*Some Times Things*, 1992

Mixed media installation

Nine modified 5-inch black-and-white monitors with projection lenses, nine loudspeakers, nine aluminum tubes (8 ft. (2.4 meters) in length and 8 inches (20 cm.) in diameter), nine VHS-videocassette players and nine VHS-videocassettes

Dimensions: space approx. 35 x 20 ft. (10 x 6 meters)

Edition of two and one artist’s proof

*Some Times Things* consists of nine aluminum pipes. Each pipe contains a projection element at one end facing the wall and an audio speaker at the other, facing back into the viewer’s space. Black-and-white computer-generated images of everyday icons (screw, box, glass column, wheel, hammer, book, ladder, door) that slowly revolve on all three axes, are projected directly onto the wall. Each object is described in stereometric terms by a low voice heard from each tube. The room becomes a kind of ‘web’ of description with each droning voice decipherable only at close proximity. Perhaps becoming some kind of image bank for the future, the ‘scene’ now presents a kid of storage in which perpetual descriptions (lest we forget) are barely overheard.

*Gary Hill: Selected Works and catalogue raisonné*. (Wolfsburg: Kunstmuseum Wolfsburg, 2002), GHCR 75, pp. 166 – 167.

An example of this work was exhibited for the first time at the Musée d’Ixtelles, Brussels, Belgium, September 3 – November 30, 1992, as part of the exhibition “The Binary Era: New Interactions.” The exhibition traveled to Kunsthalle Wien, Austria, March 19 – May 19, 1993.

Stedelijk Van Abbemuseum, Eindhoven, The Netherlands, December 5, 1992 – January 31, 1993.

*Gary Hill, Video Installations*. Eindhoven: Stedelijk Van Abbemuseum, 1992, unpaginated.

Binaera: 14 Interaktionen – Kunst und Technologie. Ghent: Ludion; Vienna: Kunsthalle Wien, 1993, unpaginated.

Vogel, Sabine. “Stedelijk van Abbemuseum, Eindhoven, Netherlands.” *Artforum* 32 (November 1993), pp. 120, 121.

De Rijcke, Elke. “Dageraad of avondschemer over de video-installaties van Gary Hill.” *Metropolis M* 1 (1993), pp. 26, 27, 30.

Bruce, Chris. *Gary Hill*. Seattle, Washington: Henry Art Gallery, University of Washington, 1994, pp. 16, 18 – 20, 32.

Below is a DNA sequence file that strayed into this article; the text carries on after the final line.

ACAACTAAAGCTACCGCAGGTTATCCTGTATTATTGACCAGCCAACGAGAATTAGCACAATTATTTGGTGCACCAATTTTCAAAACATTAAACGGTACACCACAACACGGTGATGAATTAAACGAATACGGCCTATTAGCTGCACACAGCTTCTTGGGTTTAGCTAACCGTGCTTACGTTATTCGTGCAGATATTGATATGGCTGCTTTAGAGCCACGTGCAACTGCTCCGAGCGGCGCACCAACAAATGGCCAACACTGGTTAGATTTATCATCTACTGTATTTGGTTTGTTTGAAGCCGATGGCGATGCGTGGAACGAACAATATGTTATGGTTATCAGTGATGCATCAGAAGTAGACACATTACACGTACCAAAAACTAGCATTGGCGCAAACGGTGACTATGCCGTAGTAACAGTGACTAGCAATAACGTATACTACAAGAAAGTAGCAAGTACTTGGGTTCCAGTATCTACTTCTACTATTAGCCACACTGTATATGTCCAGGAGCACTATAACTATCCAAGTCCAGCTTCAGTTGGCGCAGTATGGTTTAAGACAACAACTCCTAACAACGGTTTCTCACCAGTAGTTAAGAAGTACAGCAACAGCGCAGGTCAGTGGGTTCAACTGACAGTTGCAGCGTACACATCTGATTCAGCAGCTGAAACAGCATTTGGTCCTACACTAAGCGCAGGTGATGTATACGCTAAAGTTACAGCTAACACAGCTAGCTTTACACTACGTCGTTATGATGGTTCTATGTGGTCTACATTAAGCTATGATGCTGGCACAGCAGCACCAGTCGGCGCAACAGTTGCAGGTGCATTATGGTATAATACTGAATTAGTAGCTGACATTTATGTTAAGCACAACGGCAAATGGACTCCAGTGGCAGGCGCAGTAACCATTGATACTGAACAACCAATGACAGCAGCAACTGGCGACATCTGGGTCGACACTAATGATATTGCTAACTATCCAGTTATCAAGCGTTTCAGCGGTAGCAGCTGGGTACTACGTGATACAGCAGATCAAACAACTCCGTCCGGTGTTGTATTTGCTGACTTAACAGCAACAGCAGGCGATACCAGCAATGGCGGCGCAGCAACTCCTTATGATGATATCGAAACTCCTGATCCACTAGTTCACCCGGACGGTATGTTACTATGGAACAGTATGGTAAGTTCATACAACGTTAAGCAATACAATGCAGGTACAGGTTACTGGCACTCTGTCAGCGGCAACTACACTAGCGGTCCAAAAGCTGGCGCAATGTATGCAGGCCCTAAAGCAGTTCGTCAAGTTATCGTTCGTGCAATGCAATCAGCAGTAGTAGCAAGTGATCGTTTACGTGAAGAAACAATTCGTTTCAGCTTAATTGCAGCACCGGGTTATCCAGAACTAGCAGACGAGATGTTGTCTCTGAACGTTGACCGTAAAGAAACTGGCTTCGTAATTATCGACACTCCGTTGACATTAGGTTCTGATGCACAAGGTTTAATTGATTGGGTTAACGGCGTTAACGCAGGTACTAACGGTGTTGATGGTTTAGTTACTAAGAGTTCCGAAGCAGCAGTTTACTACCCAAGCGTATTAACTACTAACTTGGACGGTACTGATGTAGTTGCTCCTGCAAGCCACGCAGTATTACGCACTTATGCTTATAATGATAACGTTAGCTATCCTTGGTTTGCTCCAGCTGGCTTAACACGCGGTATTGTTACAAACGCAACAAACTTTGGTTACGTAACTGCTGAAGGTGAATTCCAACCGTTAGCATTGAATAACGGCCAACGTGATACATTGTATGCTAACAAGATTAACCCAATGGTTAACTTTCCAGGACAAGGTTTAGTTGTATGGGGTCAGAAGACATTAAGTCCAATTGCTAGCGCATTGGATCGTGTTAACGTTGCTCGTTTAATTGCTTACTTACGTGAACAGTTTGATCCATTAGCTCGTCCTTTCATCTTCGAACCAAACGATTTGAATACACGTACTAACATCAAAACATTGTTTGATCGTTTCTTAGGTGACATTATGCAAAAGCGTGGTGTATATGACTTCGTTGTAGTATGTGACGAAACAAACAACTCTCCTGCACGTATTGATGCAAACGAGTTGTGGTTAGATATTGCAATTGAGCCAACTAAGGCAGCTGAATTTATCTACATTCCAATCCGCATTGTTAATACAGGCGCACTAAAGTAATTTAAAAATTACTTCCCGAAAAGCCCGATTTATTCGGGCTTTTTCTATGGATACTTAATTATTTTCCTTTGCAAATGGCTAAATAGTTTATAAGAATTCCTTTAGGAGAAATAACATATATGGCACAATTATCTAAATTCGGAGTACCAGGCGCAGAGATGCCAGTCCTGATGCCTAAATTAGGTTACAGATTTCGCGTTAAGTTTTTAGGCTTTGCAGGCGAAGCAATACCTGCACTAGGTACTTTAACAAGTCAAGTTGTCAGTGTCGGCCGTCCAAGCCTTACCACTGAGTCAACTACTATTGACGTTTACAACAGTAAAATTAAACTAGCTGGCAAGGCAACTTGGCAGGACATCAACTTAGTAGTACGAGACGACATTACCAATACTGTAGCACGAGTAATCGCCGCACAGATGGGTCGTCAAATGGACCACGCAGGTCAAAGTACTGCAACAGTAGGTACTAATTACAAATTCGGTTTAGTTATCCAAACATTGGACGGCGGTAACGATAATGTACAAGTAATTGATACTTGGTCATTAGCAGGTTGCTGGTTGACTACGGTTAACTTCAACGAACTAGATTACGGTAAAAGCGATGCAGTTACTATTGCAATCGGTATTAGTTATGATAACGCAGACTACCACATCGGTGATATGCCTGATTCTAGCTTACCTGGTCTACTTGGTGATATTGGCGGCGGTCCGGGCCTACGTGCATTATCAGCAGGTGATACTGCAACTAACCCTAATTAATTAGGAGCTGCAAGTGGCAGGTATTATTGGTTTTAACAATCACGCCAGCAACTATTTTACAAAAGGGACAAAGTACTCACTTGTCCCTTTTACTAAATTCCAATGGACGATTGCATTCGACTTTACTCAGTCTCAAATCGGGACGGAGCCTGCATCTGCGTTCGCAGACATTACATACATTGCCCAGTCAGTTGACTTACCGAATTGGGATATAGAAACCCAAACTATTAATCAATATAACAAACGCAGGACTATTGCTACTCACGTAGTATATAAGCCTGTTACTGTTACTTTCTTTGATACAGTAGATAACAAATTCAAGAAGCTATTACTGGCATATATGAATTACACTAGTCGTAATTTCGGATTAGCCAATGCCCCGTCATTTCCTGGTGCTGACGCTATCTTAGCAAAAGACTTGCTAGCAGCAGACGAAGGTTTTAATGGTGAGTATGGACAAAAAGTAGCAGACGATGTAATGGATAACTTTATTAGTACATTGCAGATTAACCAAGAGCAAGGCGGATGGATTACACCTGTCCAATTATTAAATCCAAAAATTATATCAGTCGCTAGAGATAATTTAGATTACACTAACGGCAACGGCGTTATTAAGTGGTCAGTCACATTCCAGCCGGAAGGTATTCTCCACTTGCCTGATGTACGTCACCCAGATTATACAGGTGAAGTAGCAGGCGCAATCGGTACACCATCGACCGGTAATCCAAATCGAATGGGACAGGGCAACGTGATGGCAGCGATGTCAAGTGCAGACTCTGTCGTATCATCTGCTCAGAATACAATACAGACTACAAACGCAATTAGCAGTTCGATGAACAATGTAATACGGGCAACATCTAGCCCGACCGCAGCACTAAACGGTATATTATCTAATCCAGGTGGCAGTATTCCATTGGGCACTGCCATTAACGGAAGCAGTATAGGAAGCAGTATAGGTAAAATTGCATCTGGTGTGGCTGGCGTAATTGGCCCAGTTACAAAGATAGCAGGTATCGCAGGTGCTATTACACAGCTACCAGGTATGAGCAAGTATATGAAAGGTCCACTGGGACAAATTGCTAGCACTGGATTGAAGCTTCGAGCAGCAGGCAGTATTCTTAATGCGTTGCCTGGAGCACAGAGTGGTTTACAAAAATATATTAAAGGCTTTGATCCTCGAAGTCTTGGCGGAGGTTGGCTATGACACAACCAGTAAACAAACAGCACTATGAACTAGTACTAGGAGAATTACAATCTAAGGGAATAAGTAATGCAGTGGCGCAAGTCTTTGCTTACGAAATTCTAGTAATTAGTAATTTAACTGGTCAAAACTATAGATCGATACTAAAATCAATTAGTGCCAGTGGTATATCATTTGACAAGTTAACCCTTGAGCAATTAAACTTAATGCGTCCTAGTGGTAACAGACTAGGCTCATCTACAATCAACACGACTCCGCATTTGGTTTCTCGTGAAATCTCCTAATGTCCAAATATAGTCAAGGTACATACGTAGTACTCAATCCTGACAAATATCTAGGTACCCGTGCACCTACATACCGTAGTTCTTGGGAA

Quasha, George and Charles Stein. *Tall Ships*. Gary Hill’s Projective Installations 2. Barrytown, New York: Station Hill Arts, 1997, p. 7.

Quasha, George and Charles Stein. *Viewer*. * *Gary Hill’s Projective Installations 3. Barrytown, New York: Station Hill Arts, 1997, p. 9.

*Gary Hill: Selected Works and catalogue raisonné*. (Wolfsburg: Kunstmuseum Wolfsburg, 2002), GHCR 75, pp. 166 – 167.

Odin, Paul-Emmanuel. *L’absence de livre [Gary Hill et Maurice Blanchot – Écriture, vidéo]*. Marseille: La Compagnie, 2007, pp. 154 – 157, 203.

Transcription of text by Caspar R. Curjel with Gary Hill:

**1. SCREW**

Rotational symmetry S with respect to a line, except for two perpendicular indentations at a right angle and a helicoid surface of constant pitch and diminishing outer diameter.

**2. BOX**

A surface, S-1, whose boundary consists of four line segments making up a rectangle, and a second surface, S-2, whose boundary is congruent to the boundary of the first surface, S-1. A tubular solid in the shape of one half of a thickened rectangle, attached to S-1. The two surfaces can be positioned such that they form a closed surface which bounds a solid rectangle.

**3. GLASS**

The part of a right circular cone between two planes perpendicular to the cone’s axis. A surface consisting of the lateral hull of a cone and a solid circle in one of the two limiting planes. The surface’s boundary is the circle in which the cone intersects the other limiting plane. A configuration that is symmetric.

**4. COLUMN**

Cylinders and circles, both living by the fact that the distance between any of their points and another object is constant, for the cylinder the object being the axis, and for the circle, the center. Two right prisms close off the cylindrical solid. One circumscribing the latter.

**5. WHEEL**

Solid cylindrical surface intersected by six rectangles passing through the surface’s axis, resulting in six 60-degree sectors.

**6. HAMMER**

A pattern with few symmetries, obtained by thickening a polygonal skeleton, K. K consists of a longer line segment, AB, and a shorter segment, RS. They form a right angle, and the point of A is joined to the midpoint of RS. A part of RS is thickened to an octagonal solid.

**7. BOOK**

Two rectangles, gamma-1 and gamma-2, connected by a surface, beta. Beta is part of a right cylinder based on a plane curve of variable curvature. The angle between gamma-1 and gamma-2 is variable. Gamma-1 and gamma-2 bound a family of variably deformed surfaces.

**8. LADDER**

Two parallelograms, P-1 and P-2, in parallel planes, held together by a sequence of parallel rectangles, R-1, R-2, etc. Each R-1 is perpendicular to P-1. The median lines of P-1 and P-2 are parallel. Another two parallelograms, P-3 and P-4, held at constant distance by a sequence of line segments, D-1, D-2, etc. The median lines of P-3 and P-4 are parallel. A variable angle between the median lines of P-1 and P-3.

**9. DOOR**

Rectangle D in space with distinguishable faces. From reference point R on one of the sides, vector n is constructed perpendicular to D, with initial point at B, and pointing to the side of R. The position of D in space in uniquely determined by the location of R and the position of n. If a line of sight is perpendicular to n, then D appears as a line segment.